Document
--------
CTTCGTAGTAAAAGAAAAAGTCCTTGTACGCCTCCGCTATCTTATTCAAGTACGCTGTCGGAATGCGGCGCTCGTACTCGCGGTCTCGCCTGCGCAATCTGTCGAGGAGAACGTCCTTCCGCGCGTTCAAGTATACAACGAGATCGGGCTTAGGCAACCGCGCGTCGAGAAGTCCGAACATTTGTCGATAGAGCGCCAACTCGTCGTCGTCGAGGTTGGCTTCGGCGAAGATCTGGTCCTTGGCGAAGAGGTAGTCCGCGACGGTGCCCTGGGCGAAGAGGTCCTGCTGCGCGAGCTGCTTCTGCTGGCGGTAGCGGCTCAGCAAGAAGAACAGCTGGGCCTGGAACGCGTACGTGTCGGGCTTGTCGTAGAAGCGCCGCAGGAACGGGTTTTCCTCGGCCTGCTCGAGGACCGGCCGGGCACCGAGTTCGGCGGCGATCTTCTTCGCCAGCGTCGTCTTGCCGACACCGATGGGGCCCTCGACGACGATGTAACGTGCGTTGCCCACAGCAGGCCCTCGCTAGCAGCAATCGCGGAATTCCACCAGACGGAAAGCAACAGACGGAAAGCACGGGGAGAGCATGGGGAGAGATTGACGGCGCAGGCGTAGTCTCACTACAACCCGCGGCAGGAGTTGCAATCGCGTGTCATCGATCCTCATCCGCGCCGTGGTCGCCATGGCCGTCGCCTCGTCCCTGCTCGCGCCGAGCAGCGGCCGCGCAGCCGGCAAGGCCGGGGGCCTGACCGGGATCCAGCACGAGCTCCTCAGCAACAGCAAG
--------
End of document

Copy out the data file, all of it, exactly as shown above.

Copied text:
CTTCGTAGTAAAAGAAAAAGTCCTTGTACGCCTCCGCTATCTTATTCAAGTACGCTGTCGGAATGCGGCGCTCGTACTCGCGGTCTCGCCTGCGCAATCTGTCGAGGAGAACGTCCTTCCGCGCGTTCAAGTATACAACGAGATCGGGCTTAGGCAACCGCGCGTCGAGAAGTCCGAACATTTGTCGATAGAGCGCCAACTCGTCGTCGTCGAGGTTGGCTTCGGCGAAGATCTGGTCCTTGGCGAAGAGGTAGTCCGCGACGGTGCCCTGGGCGAAGAGGTCCTGCTGCGCGAGCTGCTTCTGCTGGCGGTAGCGGCTCAGCAAGAAGAACAGCTGGGCCTGGAACGCGTACGTGTCGGGCTTGTCGTAGAAGCGCCGCAGGAACGGGTTTTCCTCGGCCTGCTCGAGGACCGGCCGGGCACCGAGTTCGGCGGCGATCTTCTTCGCCAGCGTCGTCTTGCCGACACCGATGGGGCCCTCGACGACGATGTAACGTGCGTTGCCCACAGCAGGCCCTCGCTAGCAGCAATCGCGGAATTCCACCAGACGGAAAGCAACAGACGGAAAGCACGGGGAGAGCATGGGGAGAGATTGACGGCGCAGGCGTAGTCTCACTACAACCCGCGGCAGGAGTTGCAATCGCGTGTCATCGATCCTCATCCGCGCCGTGGTCGCCATGGCCGTCGCCTCGTCCCTGCTCGCGCCGAGCAGCGGCCGCGCAGCCGGCAAGGCCGGGGGCCTGACCGGGATCCAGCACGAGCTCCTCAGCAACAGCAAG